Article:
were doing with the court.
Hopkins' idea was to develop a Christian approach to the problem of
juvenile delinquency. He wanted to build a framework in which a volunteer
could show concern for youngsters coming into the juvenile court system.
In 1970, he suggested a Special Services Section, attached to the court,
which could test, evaluate and counsel children and families referred
through the "non-judicial" route of the court system.
Through the Law Enforcement Assistance Act (LEAA), the Kansas governor
gave Hopkins' idea the go-ahead. For two years, LEAA matched $3 for every
$1 the Home Mission Board contributed.
The SBC agency paid Hopkins' salary as director of youth and family
services for the Kansas City Baptist Association. The money from LEAA
provided office space, a consulting psychologist, administrative assistant
and training for volunteers.
These early years in the court system were just the beginning for John
and Shirley Hopkins and their work in Kansas and Nebraska. It is probably
easier to list the areas of ministry that they have not been a part of
than to recall the longer list of ministries they have started, worked in
or contributed countless hours of service.
One of the things most people think of when they think of Hopkins is
his work as editor of The Baptist Digest, the state paper for
Kansas-Nebraska. Hopkins steered the paper through some of most political
periods of the Southern Baptist Convention.
"He never embarrassed us with the Digest and saw the Digest as a
publication to support the purpose and objectives of the convention,"
said Peck Lindsay, executive director for the KNCSB. "John honestly
reported the news and was never divisive to our churches. He never took
one side of any controversy; he was always fair."
With Hopkins at the helm, the convention decided the paper should
report on missions, ministry opportunities and provide information of
activities taking place around the world, anything that would impact
"We wanted to make a paper that would float in any environment
with saved or not saved people," Hopkins said of the Digest. "We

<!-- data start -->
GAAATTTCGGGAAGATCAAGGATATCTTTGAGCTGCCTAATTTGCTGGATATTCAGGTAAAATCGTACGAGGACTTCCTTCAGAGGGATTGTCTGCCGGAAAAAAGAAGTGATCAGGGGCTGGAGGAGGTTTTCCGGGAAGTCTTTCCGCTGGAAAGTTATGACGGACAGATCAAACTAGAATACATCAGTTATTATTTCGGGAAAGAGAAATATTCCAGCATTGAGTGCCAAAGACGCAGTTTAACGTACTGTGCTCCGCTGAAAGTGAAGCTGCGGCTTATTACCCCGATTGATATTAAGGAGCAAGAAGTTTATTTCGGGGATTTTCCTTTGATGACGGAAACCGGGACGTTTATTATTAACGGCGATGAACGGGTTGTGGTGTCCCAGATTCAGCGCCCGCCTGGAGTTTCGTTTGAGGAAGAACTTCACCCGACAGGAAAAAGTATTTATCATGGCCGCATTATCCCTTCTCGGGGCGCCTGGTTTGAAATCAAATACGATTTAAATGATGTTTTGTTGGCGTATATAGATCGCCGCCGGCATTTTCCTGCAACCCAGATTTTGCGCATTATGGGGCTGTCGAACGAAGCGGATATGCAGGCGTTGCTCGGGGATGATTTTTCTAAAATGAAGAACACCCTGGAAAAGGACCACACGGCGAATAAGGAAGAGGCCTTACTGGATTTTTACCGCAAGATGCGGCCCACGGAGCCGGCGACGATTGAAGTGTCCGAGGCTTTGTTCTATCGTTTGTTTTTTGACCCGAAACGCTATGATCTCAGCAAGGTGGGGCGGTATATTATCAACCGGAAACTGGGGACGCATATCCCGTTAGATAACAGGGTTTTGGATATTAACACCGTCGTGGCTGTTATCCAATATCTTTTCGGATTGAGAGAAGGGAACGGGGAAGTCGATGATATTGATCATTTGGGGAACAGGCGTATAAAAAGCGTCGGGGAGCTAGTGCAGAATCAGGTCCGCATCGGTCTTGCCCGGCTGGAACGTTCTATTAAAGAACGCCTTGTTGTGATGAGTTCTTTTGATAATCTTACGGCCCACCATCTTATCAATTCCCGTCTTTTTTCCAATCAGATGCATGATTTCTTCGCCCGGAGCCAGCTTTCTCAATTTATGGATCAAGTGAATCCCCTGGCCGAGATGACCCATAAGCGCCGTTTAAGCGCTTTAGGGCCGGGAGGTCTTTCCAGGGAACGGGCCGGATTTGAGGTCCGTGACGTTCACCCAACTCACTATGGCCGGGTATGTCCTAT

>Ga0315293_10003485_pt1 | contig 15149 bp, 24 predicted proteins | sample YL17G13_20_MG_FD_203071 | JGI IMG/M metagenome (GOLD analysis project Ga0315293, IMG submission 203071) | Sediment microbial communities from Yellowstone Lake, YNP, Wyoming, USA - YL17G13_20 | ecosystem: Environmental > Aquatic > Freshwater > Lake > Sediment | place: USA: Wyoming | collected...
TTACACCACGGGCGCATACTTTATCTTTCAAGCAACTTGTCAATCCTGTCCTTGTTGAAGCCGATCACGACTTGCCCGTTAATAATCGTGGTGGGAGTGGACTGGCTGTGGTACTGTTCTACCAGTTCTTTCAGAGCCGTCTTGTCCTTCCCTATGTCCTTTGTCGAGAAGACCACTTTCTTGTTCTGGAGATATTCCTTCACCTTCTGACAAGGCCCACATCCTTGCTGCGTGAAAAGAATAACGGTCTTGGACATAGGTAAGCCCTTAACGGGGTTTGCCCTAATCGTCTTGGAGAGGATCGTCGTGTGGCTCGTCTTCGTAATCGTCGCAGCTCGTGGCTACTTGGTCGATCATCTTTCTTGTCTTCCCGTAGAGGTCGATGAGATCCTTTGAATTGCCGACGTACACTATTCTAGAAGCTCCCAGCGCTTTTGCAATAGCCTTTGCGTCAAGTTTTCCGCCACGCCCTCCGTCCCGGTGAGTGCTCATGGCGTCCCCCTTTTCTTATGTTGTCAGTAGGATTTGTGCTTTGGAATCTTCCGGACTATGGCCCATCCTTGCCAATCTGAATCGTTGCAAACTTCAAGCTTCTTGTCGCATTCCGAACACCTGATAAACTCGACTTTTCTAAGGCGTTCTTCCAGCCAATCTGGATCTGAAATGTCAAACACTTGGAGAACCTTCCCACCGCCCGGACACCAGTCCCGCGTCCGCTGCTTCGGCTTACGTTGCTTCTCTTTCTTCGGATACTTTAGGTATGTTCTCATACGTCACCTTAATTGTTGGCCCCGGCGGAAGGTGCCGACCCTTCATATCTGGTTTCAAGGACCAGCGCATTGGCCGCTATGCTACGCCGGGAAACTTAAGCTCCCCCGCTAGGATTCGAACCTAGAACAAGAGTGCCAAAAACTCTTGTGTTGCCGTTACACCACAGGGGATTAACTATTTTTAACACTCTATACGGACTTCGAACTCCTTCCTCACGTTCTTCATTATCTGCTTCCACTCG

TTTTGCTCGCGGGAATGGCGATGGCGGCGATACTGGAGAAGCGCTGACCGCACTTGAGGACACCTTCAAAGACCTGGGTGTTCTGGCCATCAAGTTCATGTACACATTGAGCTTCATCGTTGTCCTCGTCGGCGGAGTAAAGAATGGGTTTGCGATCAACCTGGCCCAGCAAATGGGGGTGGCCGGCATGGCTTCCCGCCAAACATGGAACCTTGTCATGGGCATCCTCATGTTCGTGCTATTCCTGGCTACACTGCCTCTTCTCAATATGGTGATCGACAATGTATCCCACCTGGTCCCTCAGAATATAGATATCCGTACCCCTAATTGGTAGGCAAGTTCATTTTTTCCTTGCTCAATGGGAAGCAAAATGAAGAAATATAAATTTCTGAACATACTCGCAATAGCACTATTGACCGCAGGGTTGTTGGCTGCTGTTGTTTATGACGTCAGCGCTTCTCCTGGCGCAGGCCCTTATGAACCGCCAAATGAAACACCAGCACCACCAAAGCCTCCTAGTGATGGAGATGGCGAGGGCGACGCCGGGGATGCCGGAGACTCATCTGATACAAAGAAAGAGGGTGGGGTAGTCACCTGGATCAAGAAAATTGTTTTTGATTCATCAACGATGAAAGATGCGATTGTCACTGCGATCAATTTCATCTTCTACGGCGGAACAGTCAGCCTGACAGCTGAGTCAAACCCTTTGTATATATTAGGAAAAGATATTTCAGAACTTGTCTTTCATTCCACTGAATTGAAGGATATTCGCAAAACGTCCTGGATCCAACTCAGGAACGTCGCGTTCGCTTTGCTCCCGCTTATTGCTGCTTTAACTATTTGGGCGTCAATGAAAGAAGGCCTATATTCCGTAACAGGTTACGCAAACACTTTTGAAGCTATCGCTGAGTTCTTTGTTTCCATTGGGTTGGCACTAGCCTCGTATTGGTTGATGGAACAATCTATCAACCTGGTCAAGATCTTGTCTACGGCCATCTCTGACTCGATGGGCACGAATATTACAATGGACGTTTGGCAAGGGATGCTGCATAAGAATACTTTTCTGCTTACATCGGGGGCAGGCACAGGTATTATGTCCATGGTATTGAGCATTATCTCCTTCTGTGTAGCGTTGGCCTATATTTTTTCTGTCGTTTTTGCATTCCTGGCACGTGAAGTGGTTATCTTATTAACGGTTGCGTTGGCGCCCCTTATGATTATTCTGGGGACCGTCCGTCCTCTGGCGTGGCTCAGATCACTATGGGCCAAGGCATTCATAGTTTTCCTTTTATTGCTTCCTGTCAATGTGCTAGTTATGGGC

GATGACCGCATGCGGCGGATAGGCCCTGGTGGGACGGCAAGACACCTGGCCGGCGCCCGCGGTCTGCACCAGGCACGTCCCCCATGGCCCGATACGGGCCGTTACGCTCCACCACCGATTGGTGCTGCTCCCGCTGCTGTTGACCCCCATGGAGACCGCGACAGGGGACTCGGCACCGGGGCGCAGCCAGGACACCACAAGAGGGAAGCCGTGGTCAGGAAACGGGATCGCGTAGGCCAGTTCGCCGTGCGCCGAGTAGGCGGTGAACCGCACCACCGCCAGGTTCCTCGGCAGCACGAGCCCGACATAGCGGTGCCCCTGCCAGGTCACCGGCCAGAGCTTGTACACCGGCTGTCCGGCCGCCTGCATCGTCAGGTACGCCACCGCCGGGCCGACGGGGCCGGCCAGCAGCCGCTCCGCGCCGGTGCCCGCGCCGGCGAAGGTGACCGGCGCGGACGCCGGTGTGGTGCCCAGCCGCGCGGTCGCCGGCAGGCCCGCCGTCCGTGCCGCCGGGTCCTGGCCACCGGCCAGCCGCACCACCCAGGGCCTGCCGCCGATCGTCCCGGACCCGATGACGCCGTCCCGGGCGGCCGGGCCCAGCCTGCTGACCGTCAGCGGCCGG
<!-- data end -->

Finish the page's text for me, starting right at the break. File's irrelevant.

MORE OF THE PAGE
accurately portrayed Southern Baptists and have always tried to be
As an editor, Hopkins said, "I am most proud of the fact we stayed
As a leader, Hopkins has always encouraged volunteer and lay
involvement, letting people use their gifts to serve the Lord.
"People in the Midwest are stable, hearty souls; they are out of
pioneer stock," Hopkins said. They're willing to be involved and help
their neighbor, he said.
Most of the ministries in which he and Shirley were involved had strong
volunteer support, and the two helped match people and their gifts to the
needs of that ministry. With nearly three decades of service to the
convention, between the two of them they have been involved in literacy
training, Baptist Men and boys' missions groups, Baptist ministry centers,
disaster relief and Red Cross disaster training, consultant for Christian
social ministries, editor of The Digest and editor of the KNCSB Leadership
Hopkins' leadership has helped in the growth of the Kansas-Nebraska
Convention of Southern Baptists. Bob Mills likes to use the word
"catalyst" to describe Hopkins' work, especially in getting new
But when you ask Hopkins to describe his role in the convention, he
would want someone to simply say that he was fair and that he helped
people. "I try to see what the real need is in a person's life. I
want to take them where they need to be, not always where they are,"
Shirley said of her husband, "He has a tender heart and the
ability to size up a situation and know how to interact with it and not be
authoritative or pigheaded. Because of that, he has helped so many people,
more than anyone will ever know."
Hopkins was quick to jump in and say Shirley is a "good partner. I
think a lot of wives don't get the credit for their work; the same can be
said of Shirley. She is retiring with me."
Recognizing they have seen their ministry calling as a team, the
convention's recognition of them last fall noted, "John and Shirley
Hopkins Ministry Recognition for outstanding service in meeting the needs
of the convention."
Simply put, many needs have been met because of their work within the
Richard Melton was able to move on with his life, countless lives have
received food and clothing thanks to a disaster relief ministry in the
state convention, boys and girls have grown into men and women able to
read and respond to the Word of God, homeless people who at one time
needed shelter and a job have homes and careers now, and most importantly,
people who needed a Savior, now have Jesus Christ in their hearts.
Thanks to John and Shirley Hopkins.